Tuesday, 24 March 2009

Our Lady Of The Banana Boxes

In Glasgow they called me The Banana Box Lady of Gallowgate. Children stared at me and pointed, watching awestruck from a safe distance as I collected cartons from the kerb. Once I found myself idly gathering up strong boxes discarded outside a wedding goods shop, as the owner looked on, in wonder and fear. Collecting boxes has become an obsession (not as all consuming as my hobby of cupboard spotting, but slightly worrying, nonetheless.) I’m hoarding them for when I move again.

I’m settled and happy here in my new home. Even so, I haven’t been unpacking properly and I still have some boxes in my lounge. I don’t bother filing my vinyl meticulously in alphabetical order anymore. What’s the point? It’s currently hidden in the one cupboard, stacked in carrier bags awaiting digitisation. It’s been that way for years.

That’s how it is with short term lets: a short term mindset develops. Everything I hire, join or subscribe to, like phone, internet, societies, libraries anything really, is always chosen for the ease with which I can extricate myself. Many people live this way, but urban nomads like me are penalised for moving, and obliged to commit to eighteen months when realistically, they might stay at the same address for six moths. Everything is temporary. Even reduced rates for paying electricity monthly are misleading, as when the rental agreement has expired, you’ll end up pursuing utility companies for the amount you’ve overpaid, and they do like to hang on to your cash for as long as possible.

I unpack reluctantly, with half an eye on boxing everything back up again. My possessions re-emerge gradually, as I am wary of needlessly liberating belongings that will inevitably spend few halcyon months free from a swaddling of crunched up newspaper. I also maintain a stack of newspapers, just in case. Whenever I buy anything new, I have learned the hard way to hang on to the box it came in, as even a cheap tinny stereo will smash outside the box it called home. Perhaps that’s why I adore cupboards.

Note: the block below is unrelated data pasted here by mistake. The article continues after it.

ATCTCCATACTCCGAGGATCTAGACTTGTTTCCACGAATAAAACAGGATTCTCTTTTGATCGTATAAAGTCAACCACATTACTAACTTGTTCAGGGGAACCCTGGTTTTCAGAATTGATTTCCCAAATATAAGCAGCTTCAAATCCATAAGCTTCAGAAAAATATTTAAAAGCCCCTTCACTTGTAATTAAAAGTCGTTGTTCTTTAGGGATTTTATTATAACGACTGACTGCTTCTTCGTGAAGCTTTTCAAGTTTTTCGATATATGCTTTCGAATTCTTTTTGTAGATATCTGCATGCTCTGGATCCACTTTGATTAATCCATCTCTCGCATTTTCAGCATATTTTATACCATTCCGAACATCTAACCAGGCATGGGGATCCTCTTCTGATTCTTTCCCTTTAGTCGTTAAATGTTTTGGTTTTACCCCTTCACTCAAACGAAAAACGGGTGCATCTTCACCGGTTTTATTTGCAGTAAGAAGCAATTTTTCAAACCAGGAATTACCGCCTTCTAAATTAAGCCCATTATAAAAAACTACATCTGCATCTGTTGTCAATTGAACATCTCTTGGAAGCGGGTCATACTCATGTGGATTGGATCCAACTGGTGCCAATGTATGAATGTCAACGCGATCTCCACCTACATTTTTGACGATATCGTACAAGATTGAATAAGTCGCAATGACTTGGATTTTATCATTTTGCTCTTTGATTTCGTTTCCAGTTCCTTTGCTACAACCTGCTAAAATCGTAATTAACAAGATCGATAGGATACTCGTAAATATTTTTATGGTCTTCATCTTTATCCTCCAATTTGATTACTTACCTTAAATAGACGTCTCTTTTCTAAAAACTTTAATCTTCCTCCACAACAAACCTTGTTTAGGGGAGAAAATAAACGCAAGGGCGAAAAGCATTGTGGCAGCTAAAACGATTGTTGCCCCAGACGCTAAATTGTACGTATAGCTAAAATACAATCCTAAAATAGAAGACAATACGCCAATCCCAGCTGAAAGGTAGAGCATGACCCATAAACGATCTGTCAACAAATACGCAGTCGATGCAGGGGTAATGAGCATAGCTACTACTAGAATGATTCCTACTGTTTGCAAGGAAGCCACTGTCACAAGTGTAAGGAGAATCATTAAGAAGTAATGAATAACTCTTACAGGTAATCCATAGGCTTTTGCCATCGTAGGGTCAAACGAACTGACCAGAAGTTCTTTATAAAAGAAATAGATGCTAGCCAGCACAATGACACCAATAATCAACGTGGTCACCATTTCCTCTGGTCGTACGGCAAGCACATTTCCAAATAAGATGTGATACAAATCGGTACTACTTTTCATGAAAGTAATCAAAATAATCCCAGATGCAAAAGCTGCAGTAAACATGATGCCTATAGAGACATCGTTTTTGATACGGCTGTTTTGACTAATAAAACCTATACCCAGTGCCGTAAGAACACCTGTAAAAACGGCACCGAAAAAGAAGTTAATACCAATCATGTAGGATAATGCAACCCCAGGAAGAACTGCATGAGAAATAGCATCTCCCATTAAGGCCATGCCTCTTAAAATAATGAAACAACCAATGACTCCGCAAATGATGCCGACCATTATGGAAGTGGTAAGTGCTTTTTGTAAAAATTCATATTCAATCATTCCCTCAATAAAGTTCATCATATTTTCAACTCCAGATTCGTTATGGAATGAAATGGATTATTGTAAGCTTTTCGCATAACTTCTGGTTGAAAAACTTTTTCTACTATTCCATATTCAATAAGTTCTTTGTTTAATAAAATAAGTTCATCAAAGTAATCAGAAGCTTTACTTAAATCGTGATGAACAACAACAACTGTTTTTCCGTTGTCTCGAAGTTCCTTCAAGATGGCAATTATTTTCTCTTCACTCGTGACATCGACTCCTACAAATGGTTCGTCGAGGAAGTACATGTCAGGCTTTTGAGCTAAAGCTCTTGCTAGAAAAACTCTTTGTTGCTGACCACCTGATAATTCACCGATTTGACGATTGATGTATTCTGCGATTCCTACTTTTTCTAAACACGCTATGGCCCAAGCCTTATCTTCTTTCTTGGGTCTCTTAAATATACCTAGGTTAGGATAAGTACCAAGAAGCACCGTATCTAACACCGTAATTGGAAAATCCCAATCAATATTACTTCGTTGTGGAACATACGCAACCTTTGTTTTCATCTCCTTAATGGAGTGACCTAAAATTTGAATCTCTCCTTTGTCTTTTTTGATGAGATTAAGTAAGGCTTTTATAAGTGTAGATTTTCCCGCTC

For your information, crisp boxes are no good, unless you reinforce them with parcel tape (look – ask me for advice whenever you want. I am an expert.) I wonder if the day will ever come when I can unpack completely, and throw all my boxes away. Actually, I’ll probably celebrate by burning them, dancing around a huge ritual bonfire with roaring flames visible for miles around.

But I dread packing. Every time I move I dread it even more. Every time I move, something loved or valuable is smashed or missing when I look for it. My best tip though is banana boxes, begged from the supermarket. I hoard banana boxes. In fact, I love them. They are strong and big enough for most things, yet small enough. You can’t overfill them and break your back, and removal men will acknowledge you as an insider, and appreciate your consideration. It’s scary that I know that.


W. S. Badfellowe said...